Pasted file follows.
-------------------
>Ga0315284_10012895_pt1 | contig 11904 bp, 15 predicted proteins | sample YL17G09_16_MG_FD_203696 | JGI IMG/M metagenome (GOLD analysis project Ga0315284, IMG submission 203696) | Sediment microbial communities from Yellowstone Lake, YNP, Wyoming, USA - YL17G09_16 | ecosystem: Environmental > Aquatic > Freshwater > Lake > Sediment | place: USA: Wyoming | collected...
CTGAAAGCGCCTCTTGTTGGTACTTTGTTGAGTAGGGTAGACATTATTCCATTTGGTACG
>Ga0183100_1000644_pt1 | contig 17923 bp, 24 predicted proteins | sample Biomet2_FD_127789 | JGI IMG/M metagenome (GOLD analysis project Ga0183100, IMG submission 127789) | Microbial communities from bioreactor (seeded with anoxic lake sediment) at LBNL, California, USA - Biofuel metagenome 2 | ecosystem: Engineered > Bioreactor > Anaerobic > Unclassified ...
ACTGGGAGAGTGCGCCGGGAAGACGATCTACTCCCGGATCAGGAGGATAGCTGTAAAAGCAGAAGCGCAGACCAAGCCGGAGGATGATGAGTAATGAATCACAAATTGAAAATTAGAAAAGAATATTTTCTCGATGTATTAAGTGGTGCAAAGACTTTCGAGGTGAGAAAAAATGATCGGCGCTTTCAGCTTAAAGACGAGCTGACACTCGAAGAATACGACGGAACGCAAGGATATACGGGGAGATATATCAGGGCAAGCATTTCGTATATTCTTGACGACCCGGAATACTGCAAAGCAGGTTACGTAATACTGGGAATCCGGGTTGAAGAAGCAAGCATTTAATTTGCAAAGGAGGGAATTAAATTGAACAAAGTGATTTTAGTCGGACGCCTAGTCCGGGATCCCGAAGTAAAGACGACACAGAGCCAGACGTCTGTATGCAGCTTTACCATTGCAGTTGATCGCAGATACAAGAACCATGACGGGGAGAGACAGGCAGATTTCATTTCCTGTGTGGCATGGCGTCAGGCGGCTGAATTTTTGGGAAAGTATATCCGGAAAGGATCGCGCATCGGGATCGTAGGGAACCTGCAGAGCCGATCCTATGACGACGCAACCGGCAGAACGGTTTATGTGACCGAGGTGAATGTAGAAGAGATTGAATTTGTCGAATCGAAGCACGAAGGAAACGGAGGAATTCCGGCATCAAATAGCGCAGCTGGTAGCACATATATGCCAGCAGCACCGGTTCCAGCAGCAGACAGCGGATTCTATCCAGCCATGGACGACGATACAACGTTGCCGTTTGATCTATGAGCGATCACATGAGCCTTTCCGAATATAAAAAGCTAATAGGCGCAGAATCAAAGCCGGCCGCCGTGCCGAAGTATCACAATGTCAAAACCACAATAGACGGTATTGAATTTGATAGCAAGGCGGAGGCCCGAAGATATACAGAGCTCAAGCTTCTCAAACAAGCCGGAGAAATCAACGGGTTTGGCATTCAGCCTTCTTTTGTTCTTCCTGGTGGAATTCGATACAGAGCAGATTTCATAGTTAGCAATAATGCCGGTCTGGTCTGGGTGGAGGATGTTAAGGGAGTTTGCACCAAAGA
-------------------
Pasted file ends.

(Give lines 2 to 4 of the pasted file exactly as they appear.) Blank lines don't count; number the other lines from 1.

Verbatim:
CTGAAAGCGCCTCTTGTTGGTACTTTGTTGAGTAGGGTAGACATTATTCCATTTGGTACG
>Ga0183100_1000644_pt1 | contig 17923 bp, 24 predicted proteins | sample Biomet2_FD_127789 | JGI IMG/M metagenome (GOLD analysis project Ga0183100, IMG submission 127789) | Microbial communities from bioreactor (seeded with anoxic lake sediment) at LBNL, California, USA - Biofuel metagenome 2 | ecosystem: Engineered > Bioreactor > Anaerobic > Unclassified ...
ACTGGGAGAGTGCGCCGGGAAGACGATCTACTCCCGGATCAGGAGGATAGCTGTAAAAGCAGAAGCGCAGACCAAGCCGGAGGATGATGAGTAATGAATCACAAATTGAAAATTAGAAAAGAATATTTTCTCGATGTATTAAGTGGTGCAAAGACTTTCGAGGTGAGAAAAAATGATCGGCGCTTTCAGCTTAAAGACGAGCTGACACTCGAAGAATACGACGGAACGCAAGGATATACGGGGAGATATATCAGGGCAAGCATTTCGTATATTCTTGACGACCCGGAATACTGCAAAGCAGGTTACGTAATACTGGGAATCCGGGTTGAAGAAGCAAGCATTTAATTTGCAAAGGAGGGAATTAAATTGAACAAAGTGATTTTAGTCGGACGCCTAGTCCGGGATCCCGAAGTAAAGACGACACAGAGCCAGACGTCTGTATGCAGCTTTACCATTGCAGTTGATCGCAGATACAAGAACCATGACGGGGAGAGACAGGCAGATTTCATTTCCTGTGTGGCATGGCGTCAGGCGGCTGAATTTTTGGGAAAGTATATCCGGAAAGGATCGCGCATCGGGATCGTAGGGAACCTGCAGAGCCGATCCTATGACGACGCAACCGGCAGAACGGTTTATGTGACCGAGGTGAATGTAGAAGAGATTGAATTTGTCGAATCGAAGCACGAAGGAAACGGAGGAATTCCGGCATCAAATAGCGCAGCTGGTAGCACATATATGCCAGCAGCACCGGTTCCAGCAGCAGACAGCGGATTCTATCCAGCCATGGACGACGATACAACGTTGCCGTTTGATCTATGAGCGATCACATGAGCCTTTCCGAATATAAAAAGCTAATAGGCGCAGAATCAAAGCCGGCCGCCGTGCCGAAGTATCACAATGTCAAAACCACAATAGACGGTATTGAATTTGATAGCAAGGCGGAGGCCCGAAGATATACAGAGCTCAAGCTTCTCAAACAAGCCGGAGAAATCAACGGGTTTGGCATTCAGCCTTCTTTTGTTCTTCCTGGTGGAATTCGATACAGAGCAGATTTCATAGTTAGCAATAATGCCGGTCTGGTCTGGGTGGAGGATGTTAAGGGAGTTTGCACCAAAGA